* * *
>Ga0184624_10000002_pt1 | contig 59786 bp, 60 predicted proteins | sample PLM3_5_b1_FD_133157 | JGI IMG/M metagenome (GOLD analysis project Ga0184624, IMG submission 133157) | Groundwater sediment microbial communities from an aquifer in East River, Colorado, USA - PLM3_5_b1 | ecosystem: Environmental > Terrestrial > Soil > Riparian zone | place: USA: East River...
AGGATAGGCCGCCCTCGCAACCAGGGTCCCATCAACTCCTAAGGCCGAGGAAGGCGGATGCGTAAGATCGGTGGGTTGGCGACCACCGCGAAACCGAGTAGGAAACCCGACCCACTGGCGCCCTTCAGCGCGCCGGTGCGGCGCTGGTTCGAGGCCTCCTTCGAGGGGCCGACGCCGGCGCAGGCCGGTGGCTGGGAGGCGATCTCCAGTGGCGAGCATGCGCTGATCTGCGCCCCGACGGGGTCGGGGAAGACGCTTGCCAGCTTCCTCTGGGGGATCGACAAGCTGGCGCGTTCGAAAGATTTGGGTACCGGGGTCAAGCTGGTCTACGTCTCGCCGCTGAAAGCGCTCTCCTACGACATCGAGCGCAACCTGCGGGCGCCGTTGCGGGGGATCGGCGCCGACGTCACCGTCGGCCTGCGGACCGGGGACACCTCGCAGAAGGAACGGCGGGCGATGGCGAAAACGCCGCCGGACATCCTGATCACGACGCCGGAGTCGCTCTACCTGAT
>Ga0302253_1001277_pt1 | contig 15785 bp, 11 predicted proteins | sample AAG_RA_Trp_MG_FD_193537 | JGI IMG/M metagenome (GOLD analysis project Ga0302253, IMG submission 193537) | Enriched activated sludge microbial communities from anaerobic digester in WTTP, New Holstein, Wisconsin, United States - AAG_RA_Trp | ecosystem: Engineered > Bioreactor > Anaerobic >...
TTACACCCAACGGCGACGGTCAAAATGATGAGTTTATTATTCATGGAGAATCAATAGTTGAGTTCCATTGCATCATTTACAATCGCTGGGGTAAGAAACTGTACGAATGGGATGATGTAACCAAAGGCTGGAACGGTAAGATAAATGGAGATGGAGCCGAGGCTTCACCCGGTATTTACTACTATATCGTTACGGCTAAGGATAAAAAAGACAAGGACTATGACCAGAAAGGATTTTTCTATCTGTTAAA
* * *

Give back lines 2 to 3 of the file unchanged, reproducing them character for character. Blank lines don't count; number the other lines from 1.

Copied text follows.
AGGATAGGCCGCCCTCGCAACCAGGGTCCCATCAACTCCTAAGGCCGAGGAAGGCGGATGCGTAAGATCGGTGGGTTGGCGACCACCGCGAAACCGAGTAGGAAACCCGACCCACTGGCGCCCTTCAGCGCGCCGGTGCGGCGCTGGTTCGAGGCCTCCTTCGAGGGGCCGACGCCGGCGCAGGCCGGTGGCTGGGAGGCGATCTCCAGTGGCGAGCATGCGCTGATCTGCGCCCCGACGGGGTCGGGGAAGACGCTTGCCAGCTTCCTCTGGGGGATCGACAAGCTGGCGCGTTCGAAAGATTTGGGTACCGGGGTCAAGCTGGTCTACGTCTCGCCGCTGAAAGCGCTCTCCTACGACATCGAGCGCAACCTGCGGGCGCCGTTGCGGGGGATCGGCGCCGACGTCACCGTCGGCCTGCGGACCGGGGACACCTCGCAGAAGGAACGGCGGGCGATGGCGAAAACGCCGCCGGACATCCTGATCACGACGCCGGAGTCGCTCTACCTGAT
>Ga0302253_1001277_pt1 | contig 15785 bp, 11 predicted proteins | sample AAG_RA_Trp_MG_FD_193537 | JGI IMG/M metagenome (GOLD analysis project Ga0302253, IMG submission 193537) | Enriched activated sludge microbial communities from anaerobic digester in WTTP, New Holstein, Wisconsin, United States - AAG_RA_Trp | ecosystem: Engineered > Bioreactor > Anaerobic >...